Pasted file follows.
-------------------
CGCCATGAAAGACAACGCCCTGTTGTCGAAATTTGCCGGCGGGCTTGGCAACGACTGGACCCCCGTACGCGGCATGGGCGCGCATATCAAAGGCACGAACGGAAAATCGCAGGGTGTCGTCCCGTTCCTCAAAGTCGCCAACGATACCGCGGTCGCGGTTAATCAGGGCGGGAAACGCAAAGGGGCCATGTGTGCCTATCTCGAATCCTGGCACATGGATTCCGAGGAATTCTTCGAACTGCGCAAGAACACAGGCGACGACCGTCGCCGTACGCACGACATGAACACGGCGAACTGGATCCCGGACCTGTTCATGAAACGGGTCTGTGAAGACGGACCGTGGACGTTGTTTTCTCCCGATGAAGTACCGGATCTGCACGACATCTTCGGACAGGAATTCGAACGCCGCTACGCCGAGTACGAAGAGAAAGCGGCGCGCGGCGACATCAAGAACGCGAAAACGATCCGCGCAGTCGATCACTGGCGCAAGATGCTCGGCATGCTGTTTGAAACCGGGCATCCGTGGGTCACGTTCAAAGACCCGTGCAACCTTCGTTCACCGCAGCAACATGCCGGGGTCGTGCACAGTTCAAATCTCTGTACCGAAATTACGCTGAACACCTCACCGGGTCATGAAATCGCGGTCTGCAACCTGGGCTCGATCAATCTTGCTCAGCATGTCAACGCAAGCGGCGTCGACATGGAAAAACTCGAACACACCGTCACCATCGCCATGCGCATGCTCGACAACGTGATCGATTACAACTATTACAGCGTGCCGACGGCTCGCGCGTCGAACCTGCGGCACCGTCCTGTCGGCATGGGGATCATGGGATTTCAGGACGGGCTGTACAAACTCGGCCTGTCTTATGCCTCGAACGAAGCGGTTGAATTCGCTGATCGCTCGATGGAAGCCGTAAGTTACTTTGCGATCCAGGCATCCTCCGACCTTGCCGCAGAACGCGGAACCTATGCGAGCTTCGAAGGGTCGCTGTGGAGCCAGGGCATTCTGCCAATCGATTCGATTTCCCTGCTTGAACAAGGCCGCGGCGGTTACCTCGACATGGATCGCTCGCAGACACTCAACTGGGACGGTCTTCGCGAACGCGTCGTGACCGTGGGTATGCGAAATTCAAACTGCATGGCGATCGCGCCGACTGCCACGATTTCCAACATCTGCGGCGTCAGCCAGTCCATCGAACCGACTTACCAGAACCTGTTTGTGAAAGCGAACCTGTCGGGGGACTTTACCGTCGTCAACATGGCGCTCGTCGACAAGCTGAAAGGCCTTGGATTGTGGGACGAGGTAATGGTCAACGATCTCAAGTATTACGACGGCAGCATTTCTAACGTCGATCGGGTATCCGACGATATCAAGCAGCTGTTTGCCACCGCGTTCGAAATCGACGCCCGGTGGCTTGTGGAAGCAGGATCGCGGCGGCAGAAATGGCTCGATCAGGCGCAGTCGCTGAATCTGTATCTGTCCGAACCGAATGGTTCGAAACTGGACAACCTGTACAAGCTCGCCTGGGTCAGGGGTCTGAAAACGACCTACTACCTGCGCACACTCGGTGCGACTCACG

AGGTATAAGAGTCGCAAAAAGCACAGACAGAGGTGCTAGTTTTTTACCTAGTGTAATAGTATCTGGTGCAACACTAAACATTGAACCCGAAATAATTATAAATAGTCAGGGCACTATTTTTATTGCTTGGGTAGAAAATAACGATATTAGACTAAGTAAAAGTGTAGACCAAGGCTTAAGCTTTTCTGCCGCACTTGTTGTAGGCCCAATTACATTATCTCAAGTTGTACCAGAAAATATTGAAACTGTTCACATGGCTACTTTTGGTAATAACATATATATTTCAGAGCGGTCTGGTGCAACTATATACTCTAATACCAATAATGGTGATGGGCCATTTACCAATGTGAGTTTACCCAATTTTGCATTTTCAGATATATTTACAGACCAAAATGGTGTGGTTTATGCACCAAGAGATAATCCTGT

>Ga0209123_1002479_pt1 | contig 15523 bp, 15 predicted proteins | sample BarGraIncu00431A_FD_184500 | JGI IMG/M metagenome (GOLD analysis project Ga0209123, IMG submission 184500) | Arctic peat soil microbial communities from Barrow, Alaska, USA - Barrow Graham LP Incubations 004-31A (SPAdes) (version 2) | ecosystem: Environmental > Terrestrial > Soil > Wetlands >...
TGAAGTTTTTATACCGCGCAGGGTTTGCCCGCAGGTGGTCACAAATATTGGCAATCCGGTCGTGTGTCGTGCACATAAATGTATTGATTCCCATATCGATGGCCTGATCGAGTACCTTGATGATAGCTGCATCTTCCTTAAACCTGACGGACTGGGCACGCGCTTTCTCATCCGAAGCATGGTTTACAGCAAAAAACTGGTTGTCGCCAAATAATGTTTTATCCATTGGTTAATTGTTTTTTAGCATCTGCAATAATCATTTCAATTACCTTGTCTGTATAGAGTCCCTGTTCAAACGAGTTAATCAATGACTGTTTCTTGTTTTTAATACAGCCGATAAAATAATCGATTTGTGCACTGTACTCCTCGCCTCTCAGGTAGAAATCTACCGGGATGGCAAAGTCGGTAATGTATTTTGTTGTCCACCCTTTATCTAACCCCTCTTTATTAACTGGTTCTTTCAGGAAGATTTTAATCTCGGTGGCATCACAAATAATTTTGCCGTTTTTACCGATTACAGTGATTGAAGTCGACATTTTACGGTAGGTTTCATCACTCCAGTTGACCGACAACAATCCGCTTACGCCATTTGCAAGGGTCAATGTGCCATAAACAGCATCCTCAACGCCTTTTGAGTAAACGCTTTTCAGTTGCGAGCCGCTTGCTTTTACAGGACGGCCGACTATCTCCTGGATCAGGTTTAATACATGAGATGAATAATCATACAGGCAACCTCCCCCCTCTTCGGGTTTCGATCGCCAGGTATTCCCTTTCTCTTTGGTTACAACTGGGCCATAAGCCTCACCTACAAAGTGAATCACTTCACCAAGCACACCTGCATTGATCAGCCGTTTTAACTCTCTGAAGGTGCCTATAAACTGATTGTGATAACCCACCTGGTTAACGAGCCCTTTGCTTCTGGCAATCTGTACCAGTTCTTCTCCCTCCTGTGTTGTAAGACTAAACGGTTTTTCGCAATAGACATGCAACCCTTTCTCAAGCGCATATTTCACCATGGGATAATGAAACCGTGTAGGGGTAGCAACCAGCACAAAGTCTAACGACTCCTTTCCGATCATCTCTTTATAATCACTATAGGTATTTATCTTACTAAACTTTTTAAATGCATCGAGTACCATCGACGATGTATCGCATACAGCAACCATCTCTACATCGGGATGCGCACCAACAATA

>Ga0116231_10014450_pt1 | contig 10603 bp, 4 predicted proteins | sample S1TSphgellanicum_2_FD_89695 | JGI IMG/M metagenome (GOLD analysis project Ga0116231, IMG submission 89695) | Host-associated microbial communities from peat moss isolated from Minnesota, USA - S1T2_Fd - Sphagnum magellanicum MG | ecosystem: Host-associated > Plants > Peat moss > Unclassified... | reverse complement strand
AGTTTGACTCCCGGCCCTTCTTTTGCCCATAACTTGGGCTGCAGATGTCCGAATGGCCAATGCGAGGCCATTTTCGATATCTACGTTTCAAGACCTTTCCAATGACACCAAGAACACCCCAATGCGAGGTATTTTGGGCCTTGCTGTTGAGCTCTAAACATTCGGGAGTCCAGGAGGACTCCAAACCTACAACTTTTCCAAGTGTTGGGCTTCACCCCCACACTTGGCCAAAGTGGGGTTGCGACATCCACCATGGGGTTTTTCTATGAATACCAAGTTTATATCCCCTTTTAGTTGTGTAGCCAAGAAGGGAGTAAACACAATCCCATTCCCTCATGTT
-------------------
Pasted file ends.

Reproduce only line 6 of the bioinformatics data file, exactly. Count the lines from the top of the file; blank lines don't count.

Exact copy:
AGTTTGACTCCCGGCCCTTCTTTTGCCCATAACTTGGGCTGCAGATGTCCGAATGGCCAATGCGAGGCCATTTTCGATATCTACGTTTCAAGACCTTTCCAATGACACCAAGAACACCCCAATGCGAGGTATTTTGGGCCTTGCTGTTGAGCTCTAAACATTCGGGAGTCCAGGAGGACTCCAAACCTACAACTTTTCCAAGTGTTGGGCTTCACCCCCACACTTGGCCAAAGTGGGGTTGCGACATCCACCATGGGGTTTTTCTATGAATACCAAGTTTATATCCCCTTTTAGTTGTGTAGCCAAGAAGGGAGTAAACACAATCCCATTCCCTCATGTT